• Drying is one of the oldest methods of preserving food. Primitive societies practiced the drying of meat and fish in the sun long before recorded history. • Today the drying of foods is still important as a method of preservation. • Dried foods can be stored for long periods without deterioration.

 The main reasons for this are that the microorganisms which cause food spoilage and decay are unable to grow and multiply in the absence of sufficient water  Many of the enzymes which promote undesired changes in the chemical composition of the food cannot function without water.

 Preservation is the principal reason for drying, but drying can also occur in conjunction with other processing.

 Losses of moisture may also occur when they are not desired,  Drying of foods implies the removal of water from the foodstuff.  In most cases, drying is accomplished by vaporizing the water that is contained in the food, and to do this the latent heat of vaporization must be supplied. There are, thus, two important process-controlling factors: (a) transfer of heat to provide the necessary latent heat of vaporization, (b) movement of water or water vapour through the food material.

Drying processes fall into three categories
1. Air and contact drying under atmospheric pressure. In air and contact drying, heat is transferred through the foodstuff either from heated air or from heated surfaces. The water vapour is removed with the air. Vacuum drying. In vacuum drying, advantage is taken of the fact that evaporation of water occurs more readily at lower pressures than at higher ones. Heat transfer in vacuum drying is generally by conduction, sometimes by radiation. Freeze drying. In freeze drying, the water vapour is sublimed off frozen food. The food structure is better maintained under these conditions. Suitable temperatures and pressures must be established in the dryer to ensure that sublimation occurs.



Air Drying
• In air drying, the rate of removal of water depends on the conditions of the air, the properties of the food and the design of the dryer. • Moisture can be held in varying degrees of bonding such as free water or bound water. • In drying, it is expected that the water that is loosely held will be removed most easily. • Thus it would be expected that drying rates would decrease as moisture content decreases, with the remaining water being bound more and more strongly as its quantity decreases.


• Other methods of drying which are quite commonly encountered are drying by contact with a hot surface; a continuous version of this is the drum or roller dryer where the food is coated as a thin paste over the surface of a slowly revolving heated horizontal cylinder. In such a case, the food dries for as much of one revolution of the cylinder as is mechanically feasible, after which it is scraped off and replaced by fresh wet material.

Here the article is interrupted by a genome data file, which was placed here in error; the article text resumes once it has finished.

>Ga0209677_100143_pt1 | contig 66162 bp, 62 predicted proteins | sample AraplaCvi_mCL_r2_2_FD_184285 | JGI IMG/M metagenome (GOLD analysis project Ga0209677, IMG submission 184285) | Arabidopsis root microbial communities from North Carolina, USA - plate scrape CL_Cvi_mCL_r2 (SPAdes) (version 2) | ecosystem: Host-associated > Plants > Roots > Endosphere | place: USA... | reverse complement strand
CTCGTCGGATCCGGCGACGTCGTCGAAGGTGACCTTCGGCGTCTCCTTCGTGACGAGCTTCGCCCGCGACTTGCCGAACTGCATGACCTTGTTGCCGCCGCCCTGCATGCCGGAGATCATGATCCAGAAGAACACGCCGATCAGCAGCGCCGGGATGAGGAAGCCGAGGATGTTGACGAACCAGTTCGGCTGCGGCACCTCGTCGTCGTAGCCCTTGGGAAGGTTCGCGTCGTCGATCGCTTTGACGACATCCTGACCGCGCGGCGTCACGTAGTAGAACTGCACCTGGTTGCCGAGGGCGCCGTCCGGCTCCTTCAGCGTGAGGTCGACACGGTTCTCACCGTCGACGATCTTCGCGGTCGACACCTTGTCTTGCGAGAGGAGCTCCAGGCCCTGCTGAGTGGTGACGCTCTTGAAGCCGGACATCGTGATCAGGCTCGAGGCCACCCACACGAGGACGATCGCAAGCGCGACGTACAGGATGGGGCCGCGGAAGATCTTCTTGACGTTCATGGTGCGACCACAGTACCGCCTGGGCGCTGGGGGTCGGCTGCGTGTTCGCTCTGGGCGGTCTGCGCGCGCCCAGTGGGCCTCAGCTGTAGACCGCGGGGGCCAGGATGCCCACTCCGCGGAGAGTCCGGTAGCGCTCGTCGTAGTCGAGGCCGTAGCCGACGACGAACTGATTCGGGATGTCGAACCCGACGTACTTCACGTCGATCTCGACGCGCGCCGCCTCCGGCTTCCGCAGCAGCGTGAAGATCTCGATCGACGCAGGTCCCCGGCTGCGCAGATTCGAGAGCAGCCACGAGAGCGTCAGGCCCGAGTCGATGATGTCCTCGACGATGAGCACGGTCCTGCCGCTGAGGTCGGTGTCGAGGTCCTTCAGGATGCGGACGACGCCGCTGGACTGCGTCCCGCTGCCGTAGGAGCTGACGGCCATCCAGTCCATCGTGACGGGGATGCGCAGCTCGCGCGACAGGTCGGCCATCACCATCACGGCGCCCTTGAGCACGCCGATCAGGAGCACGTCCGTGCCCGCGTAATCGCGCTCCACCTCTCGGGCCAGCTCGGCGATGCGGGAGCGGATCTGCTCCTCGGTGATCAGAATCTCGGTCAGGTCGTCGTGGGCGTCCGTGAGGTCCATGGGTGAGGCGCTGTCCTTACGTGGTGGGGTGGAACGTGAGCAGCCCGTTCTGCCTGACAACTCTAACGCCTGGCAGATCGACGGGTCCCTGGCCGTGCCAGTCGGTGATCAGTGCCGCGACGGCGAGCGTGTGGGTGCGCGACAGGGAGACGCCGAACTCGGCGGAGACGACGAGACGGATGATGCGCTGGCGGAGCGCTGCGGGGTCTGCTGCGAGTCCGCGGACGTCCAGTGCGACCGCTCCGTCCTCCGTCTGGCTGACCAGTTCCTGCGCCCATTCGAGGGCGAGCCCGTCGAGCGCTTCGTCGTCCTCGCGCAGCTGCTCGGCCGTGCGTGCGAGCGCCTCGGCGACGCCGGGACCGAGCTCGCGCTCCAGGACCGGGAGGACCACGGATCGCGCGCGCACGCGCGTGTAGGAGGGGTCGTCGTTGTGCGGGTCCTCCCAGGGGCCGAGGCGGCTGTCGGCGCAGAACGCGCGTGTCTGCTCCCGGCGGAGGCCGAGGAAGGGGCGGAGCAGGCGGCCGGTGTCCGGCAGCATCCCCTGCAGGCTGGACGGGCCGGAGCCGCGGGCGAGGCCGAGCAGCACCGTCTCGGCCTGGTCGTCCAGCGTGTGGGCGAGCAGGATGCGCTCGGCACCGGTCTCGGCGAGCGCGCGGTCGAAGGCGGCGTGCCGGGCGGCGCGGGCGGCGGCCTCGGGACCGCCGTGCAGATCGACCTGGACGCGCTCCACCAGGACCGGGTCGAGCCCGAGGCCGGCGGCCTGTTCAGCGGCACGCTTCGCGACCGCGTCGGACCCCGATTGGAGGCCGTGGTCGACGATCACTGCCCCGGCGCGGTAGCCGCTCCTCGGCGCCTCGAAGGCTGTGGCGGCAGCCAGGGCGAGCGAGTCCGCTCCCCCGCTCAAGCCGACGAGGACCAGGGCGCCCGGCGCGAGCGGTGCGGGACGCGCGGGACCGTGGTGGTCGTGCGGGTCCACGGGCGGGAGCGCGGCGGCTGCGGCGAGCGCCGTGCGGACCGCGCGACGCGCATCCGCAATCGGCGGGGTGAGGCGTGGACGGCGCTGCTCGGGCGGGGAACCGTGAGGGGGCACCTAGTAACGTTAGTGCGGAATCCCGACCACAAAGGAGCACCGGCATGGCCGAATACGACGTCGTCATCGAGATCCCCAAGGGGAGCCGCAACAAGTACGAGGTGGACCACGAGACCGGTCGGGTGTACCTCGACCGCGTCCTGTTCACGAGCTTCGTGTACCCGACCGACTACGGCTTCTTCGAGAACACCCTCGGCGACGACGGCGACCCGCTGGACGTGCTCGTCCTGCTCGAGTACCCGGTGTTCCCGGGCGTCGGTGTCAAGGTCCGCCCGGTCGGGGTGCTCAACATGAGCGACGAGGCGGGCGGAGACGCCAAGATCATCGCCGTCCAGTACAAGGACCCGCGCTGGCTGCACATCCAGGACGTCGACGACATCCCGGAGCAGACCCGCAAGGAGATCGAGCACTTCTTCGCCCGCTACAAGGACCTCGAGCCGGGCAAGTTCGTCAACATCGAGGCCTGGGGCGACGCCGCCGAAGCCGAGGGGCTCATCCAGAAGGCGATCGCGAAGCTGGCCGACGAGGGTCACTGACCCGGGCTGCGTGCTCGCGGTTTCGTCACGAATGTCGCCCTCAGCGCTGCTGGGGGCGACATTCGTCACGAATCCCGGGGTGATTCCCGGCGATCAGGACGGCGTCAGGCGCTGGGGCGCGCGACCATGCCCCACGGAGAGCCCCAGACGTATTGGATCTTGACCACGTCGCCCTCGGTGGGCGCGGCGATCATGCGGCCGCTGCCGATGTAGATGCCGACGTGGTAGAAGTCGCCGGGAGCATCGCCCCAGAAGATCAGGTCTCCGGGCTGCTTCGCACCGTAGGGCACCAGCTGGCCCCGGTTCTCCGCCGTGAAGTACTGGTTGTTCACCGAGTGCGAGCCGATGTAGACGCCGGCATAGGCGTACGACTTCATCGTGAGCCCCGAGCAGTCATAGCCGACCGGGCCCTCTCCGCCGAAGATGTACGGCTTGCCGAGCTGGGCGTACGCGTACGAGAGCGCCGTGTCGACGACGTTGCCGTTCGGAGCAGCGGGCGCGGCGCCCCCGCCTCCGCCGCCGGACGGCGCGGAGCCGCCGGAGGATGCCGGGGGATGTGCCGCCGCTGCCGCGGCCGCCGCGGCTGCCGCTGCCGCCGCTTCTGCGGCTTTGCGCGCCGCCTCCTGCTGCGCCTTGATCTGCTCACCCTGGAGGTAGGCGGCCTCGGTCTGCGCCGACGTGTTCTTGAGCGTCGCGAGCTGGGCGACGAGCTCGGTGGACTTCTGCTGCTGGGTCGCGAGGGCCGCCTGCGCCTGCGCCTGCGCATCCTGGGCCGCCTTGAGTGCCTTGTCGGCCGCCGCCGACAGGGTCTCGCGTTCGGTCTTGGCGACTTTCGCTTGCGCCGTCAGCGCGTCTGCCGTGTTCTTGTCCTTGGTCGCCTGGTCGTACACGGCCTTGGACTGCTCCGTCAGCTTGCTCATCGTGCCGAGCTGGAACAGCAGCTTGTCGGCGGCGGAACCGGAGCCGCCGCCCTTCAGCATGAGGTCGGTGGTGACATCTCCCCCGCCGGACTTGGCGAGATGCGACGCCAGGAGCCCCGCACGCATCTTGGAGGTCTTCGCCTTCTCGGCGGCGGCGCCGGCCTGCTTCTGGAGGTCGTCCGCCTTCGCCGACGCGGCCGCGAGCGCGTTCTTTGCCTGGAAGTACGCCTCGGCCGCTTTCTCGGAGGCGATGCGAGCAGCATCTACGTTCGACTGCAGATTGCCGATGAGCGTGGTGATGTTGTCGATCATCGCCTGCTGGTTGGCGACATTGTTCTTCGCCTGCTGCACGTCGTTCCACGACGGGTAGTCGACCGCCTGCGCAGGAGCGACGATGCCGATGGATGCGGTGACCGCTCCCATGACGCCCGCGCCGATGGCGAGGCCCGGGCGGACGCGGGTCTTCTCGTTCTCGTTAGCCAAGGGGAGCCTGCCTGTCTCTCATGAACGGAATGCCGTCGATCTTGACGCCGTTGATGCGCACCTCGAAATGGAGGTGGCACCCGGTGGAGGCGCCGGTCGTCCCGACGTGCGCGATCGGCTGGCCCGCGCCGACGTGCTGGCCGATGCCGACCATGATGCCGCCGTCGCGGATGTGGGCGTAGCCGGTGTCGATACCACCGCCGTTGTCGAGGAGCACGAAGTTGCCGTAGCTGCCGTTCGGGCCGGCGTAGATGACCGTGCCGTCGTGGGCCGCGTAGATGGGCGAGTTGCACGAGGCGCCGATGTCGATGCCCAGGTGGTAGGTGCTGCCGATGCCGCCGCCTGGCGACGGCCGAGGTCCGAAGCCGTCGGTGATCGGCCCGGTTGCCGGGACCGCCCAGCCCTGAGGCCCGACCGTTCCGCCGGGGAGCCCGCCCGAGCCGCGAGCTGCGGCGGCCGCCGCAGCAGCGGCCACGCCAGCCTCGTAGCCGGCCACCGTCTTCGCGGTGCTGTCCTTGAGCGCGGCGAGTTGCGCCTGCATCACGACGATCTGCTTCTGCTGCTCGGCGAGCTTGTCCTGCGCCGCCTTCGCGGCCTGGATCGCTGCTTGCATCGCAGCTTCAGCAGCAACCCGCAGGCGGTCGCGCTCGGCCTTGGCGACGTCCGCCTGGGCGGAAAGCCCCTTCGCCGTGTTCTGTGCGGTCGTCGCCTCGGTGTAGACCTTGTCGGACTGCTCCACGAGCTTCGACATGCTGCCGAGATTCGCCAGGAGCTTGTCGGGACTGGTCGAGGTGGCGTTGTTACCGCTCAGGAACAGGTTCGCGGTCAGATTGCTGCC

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Tray dryer Drum dryer Spray dryer Tunnel dryer Fluidized bed dryer Freeze dryer

Tray driers
 Insulated cabinet fitted with perforated trays  The food is spread out, generally quite thinly, on trays in which the drying takes place.  Hot air is blown to promote uniform air distribution through each tray  Additional heaters placed above the trays to increase the rate of drying  Used for small scale production  Low capital and maintenance costs  Relatively poor control and produce more variable product quality as food dries more rapidly on trays nearest to the heat source

Tray Dryer

Tunnel dryer
• Layers of food are dried on trays which are stacked on trucks • Trucks move semi continuously through an insulated tunnel • Typically, a 20 m tunnel contains 12-15 trucks with a capacity of 5000 kg • Types of air flow
– Parallel or co-current type – Counter current – Cross flow

Type of air Advantages flow
Parallel Rapid initial drying Little shrinkage Low bulk density Less damage No risk of spoilage

Low moisture content difficult to achieve as cool moist air passes over dry food

Counter currentMore economical use of energy Food shrinkage and Low final moisture content as hot possible heat damage air passes over dry food Risk of spoilage from warm moist air meeting wet food Cross flow Uniform drying High drying rates More complex Expensive to buy, operate and maintain

Drum dryer or roller dryer
• • • • • • • Heated surface drying or Contact drying method Heat is supplied by conduction Not necessary to heat large volumes of air Thermal efficiency is high Carried out in the absence of O2 Heat consumption is less compared to hot air driers
– i.e 2000-3000 KJ/kg of water evaporated

Thin layer of food is needed to conduct heat rapidly

• Consists of slowly rotating hollow steel drum • Heated internally pressurized steam to 120-170°C • Thin layer of food is spread uniformly over the surface
– By dipping – By spraying – By feed rollers

• Time taken to complete one revolution ranges between 20s-3 min • Dried material is scraped by a doctor blade which contacts the drum surface along its length

Type of drum dryer

Internal drum view

• High drying rates • High energy efficiency • Suitable for slurries in which particles are too large for spray drying

• High capital cost of the machined drums • Damage to heat sensitive foods
– Leads to move to spray drying for many bulk dried foods

• Potato flakes • Pre cooked cereals • Dried soups • Fruit purees

• Single drum • Double drum or twin drum
– Clearance between is 0.25mm to 3 mm to regulate the film thickness – Rotates in opposite direction – Efficient operation would not allow any material to remain on the drum surface – Free from any deposits before operation